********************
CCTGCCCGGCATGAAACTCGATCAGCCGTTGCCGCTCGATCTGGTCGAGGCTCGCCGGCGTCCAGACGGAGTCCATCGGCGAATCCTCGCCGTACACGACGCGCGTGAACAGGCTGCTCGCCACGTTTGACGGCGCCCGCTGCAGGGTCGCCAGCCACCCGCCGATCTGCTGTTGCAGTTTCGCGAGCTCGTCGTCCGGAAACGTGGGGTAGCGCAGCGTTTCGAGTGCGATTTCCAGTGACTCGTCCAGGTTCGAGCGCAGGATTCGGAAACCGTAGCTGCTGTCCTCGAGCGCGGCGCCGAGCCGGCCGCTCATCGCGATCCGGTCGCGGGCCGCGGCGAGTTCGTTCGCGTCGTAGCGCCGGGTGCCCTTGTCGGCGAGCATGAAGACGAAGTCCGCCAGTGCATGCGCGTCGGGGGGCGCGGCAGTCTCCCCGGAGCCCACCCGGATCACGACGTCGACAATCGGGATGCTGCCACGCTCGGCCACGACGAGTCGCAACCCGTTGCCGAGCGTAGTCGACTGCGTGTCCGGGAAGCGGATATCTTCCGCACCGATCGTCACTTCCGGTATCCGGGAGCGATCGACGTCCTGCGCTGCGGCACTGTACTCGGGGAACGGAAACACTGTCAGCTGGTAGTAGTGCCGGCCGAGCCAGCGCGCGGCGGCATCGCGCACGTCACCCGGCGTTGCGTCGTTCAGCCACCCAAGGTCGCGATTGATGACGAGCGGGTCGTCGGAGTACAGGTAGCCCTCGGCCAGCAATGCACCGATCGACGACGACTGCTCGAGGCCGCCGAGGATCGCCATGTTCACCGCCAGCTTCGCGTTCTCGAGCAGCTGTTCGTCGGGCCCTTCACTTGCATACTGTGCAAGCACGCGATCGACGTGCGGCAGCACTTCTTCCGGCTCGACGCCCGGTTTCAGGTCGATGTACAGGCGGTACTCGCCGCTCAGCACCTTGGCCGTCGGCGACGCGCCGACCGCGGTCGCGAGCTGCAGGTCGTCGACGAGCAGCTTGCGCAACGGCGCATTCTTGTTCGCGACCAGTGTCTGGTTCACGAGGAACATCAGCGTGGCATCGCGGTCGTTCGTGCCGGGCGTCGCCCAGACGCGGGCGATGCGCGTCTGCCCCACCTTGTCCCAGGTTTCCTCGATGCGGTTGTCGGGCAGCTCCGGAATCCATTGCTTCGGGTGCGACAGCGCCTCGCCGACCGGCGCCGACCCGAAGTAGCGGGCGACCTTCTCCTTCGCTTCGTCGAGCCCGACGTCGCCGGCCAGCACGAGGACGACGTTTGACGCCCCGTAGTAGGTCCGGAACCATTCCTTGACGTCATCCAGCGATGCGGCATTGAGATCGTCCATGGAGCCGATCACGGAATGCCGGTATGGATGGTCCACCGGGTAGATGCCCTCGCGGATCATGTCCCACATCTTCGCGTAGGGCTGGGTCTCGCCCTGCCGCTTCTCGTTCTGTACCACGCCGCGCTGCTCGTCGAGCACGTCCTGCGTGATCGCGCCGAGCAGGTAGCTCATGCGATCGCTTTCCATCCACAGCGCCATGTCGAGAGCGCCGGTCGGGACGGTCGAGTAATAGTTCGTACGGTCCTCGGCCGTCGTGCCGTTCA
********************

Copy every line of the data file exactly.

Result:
CCTGCCCGGCATGAAACTCGATCAGCCGTTGCCGCTCGATCTGGTCGAGGCTCGCCGGCGTCCAGACGGAGTCCATCGGCGAATCCTCGCCGTACACGACGCGCGTGAACAGGCTGCTCGCCACGTTTGACGGCGCCCGCTGCAGGGTCGCCAGCCACCCGCCGATCTGCTGTTGCAGTTTCGCGAGCTCGTCGTCCGGAAACGTGGGGTAGCGCAGCGTTTCGAGTGCGATTTCCAGTGACTCGTCCAGGTTCGAGCGCAGGATTCGGAAACCGTAGCTGCTGTCCTCGAGCGCGGCGCCGAGCCGGCCGCTCATCGCGATCCGGTCGCGGGCCGCGGCGAGTTCGTTCGCGTCGTAGCGCCGGGTGCCCTTGTCGGCGAGCATGAAGACGAAGTCCGCCAGTGCATGCGCGTCGGGGGGCGCGGCAGTCTCCCCGGAGCCCACCCGGATCACGACGTCGACAATCGGGATGCTGCCACGCTCGGCCACGACGAGTCGCAACCCGTTGCCGAGCGTAGTCGACTGCGTGTCCGGGAAGCGGATATCTTCCGCACCGATCGTCACTTCCGGTATCCGGGAGCGATCGACGTCCTGCGCTGCGGCACTGTACTCGGGGAACGGAAACACTGTCAGCTGGTAGTAGTGCCGGCCGAGCCAGCGCGCGGCGGCATCGCGCACGTCACCCGGCGTTGCGTCGTTCAGCCACCCAAGGTCGCGATTGATGACGAGCGGGTCGTCGGAGTACAGGTAGCCCTCGGCCAGCAATGCACCGATCGACGACGACTGCTCGAGGCCGCCGAGGATCGCCATGTTCACCGCCAGCTTCGCGTTCTCGAGCAGCTGTTCGTCGGGCCCTTCACTTGCATACTGTGCAAGCACGCGATCGACGTGCGGCAGCACTTCTTCCGGCTCGACGCCCGGTTTCAGGTCGATGTACAGGCGGTACTCGCCGCTCAGCACCTTGGCCGTCGGCGACGCGCCGACCGCGGTCGCGAGCTGCAGGTCGTCGACGAGCAGCTTGCGCAACGGCGCATTCTTGTTCGCGACCAGTGTCTGGTTCACGAGGAACATCAGCGTGGCATCGCGGTCGTTCGTGCCGGGCGTCGCCCAGACGCGGGCGATGCGCGTCTGCCCCACCTTGTCCCAGGTTTCCTCGATGCGGTTGTCGGGCAGCTCCGGAATCCATTGCTTCGGGTGCGACAGCGCCTCGCCGACCGGCGCCGACCCGAAGTAGCGGGCGACCTTCTCCTTCGCTTCGTCGAGCCCGACGTCGCCGGCCAGCACGAGGACGACGTTTGACGCCCCGTAGTAGGTCCGGAACCATTCCTTGACGTCATCCAGCGATGCGGCATTGAGATCGTCCATGGAGCCGATCACGGAATGCCGGTATGGATGGTCCACCGGGTAGATGCCCTCGCGGATCATGTCCCACATCTTCGCGTAGGGCTGGGTCTCGCCCTGCCGCTTCTCGTTCTGTACCACGCCGCGCTGCTCGTCGAGCACGTCCTGCGTGATCGCGCCGAGCAGGTAGCTCATGCGATCGCTTTCCATCCACAGCGCCATGTCGAGAGCGCCGGTCGGGACGGTCGAGTAATAGTTCGTACGGTCCTCGGCCGTCGTGCCGTTCA